Well yes, but, you know, that wasn’t the thing I was thinking about the most. Holding the camera was just… making me wonder at life. Like, wow, look at this. Because I work in music, I’ve always had that feeling of wonder with the things I hear – with language, how people talk; with music, how melodies work. But using this camera, I felt that for the visual world.
You have also references to painting, in some of the lyrics to Album No.8…
I had painting on my mind a lot. There is a Georgian painter, Levan Lagidze, who I met about six months before the main writing part. We would talk regularly on the phone about the artistic process. I was writing in a cottage on my own that summer, and sometimes if I was struggling or I’d hit a wall, I’d call him up. And I’d be like, “It’s not working.” And he would just say to me, “It’s so important that we don’t torture ourselves during the creative process, you know. That we treat ourselves with respect, and with dignity.” He taught me many things.
About the camera itself – it was a Mamiya RZ67, right? Was it your choice to take the cover photo on film?
Yep, it was the Mamiya. And it was Rosie’s choice actually. I saw her photographs, her portraits. To be honest, I was a complete novice, so I didn’t realize that I was looking at film photos. I just knew that I loved them. They looked very… warm, very true to real life. And I’m really interested in representing real life. There is so much beauty, and I think the purpose of art is to depict that too, as well as the hardships and the things that torture us. So yeah, I was pleasantly surprised when I found out it was a film camera.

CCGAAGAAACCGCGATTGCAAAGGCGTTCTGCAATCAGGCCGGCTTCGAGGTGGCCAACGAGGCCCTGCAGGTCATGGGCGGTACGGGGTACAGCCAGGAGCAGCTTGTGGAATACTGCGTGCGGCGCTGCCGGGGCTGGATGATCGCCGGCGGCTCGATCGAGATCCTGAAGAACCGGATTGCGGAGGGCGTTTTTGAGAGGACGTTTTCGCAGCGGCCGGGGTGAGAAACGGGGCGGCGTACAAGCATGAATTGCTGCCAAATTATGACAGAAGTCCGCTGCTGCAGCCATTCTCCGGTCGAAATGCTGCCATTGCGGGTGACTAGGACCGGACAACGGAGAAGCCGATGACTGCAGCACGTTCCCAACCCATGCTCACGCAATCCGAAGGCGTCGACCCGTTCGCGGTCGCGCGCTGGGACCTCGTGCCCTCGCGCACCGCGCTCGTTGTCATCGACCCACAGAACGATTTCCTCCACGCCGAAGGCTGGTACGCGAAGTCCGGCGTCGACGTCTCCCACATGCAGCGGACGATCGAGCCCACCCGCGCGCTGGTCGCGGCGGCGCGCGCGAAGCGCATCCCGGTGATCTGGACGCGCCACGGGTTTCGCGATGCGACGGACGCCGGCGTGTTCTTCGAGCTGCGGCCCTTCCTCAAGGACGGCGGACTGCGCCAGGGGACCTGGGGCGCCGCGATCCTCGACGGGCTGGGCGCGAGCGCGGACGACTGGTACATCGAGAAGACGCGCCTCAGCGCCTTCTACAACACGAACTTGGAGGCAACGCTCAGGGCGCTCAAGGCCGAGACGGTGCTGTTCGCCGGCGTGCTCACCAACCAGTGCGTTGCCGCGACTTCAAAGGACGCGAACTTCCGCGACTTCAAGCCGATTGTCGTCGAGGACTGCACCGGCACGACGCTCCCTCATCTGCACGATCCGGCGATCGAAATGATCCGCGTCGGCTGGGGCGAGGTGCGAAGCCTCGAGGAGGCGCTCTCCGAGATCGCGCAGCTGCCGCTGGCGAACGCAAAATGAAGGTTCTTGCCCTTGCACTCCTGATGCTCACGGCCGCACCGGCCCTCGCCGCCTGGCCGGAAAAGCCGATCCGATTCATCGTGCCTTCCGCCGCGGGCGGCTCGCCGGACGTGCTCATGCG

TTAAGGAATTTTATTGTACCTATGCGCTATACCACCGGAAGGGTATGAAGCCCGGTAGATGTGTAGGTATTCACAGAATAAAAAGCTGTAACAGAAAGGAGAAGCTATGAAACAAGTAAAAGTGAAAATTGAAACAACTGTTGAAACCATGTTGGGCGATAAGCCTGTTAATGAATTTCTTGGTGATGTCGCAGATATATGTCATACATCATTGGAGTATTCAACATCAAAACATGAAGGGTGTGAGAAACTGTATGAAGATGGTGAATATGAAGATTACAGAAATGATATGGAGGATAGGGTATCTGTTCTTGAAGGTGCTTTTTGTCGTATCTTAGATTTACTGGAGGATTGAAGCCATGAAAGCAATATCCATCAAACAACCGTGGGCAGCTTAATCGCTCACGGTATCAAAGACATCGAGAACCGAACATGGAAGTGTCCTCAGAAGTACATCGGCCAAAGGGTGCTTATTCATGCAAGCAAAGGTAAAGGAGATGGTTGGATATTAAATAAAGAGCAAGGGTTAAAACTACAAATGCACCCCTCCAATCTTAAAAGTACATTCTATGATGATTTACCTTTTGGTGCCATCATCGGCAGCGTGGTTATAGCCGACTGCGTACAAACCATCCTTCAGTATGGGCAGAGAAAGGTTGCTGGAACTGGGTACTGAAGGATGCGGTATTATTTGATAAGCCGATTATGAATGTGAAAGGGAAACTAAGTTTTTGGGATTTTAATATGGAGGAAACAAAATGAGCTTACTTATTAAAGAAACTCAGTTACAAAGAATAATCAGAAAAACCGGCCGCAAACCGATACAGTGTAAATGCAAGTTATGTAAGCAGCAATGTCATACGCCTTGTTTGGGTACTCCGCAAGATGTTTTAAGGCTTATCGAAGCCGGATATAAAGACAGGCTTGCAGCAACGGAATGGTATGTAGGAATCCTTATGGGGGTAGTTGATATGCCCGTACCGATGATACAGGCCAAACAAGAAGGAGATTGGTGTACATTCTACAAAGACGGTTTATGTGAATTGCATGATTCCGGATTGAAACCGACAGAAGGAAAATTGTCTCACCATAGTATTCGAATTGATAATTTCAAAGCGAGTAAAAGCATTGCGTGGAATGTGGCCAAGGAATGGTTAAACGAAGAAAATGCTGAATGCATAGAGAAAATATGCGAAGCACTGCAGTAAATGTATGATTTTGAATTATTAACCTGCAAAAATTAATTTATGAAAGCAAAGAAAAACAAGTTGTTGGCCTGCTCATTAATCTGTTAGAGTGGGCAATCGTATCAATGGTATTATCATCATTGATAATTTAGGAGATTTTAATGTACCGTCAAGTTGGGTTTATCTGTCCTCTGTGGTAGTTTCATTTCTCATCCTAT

Do you remember how many photos you took, in all?
We shot over two days – one day at my studio, and one at my home and my parents’ home. I think we went through about ten rolls of film.
Well that’s not very many for an album cover – ten rolls is… a hundred photos on the RZ67? With a digital camera I’d be taking lots more. But I guess shooting with film focuses your mind…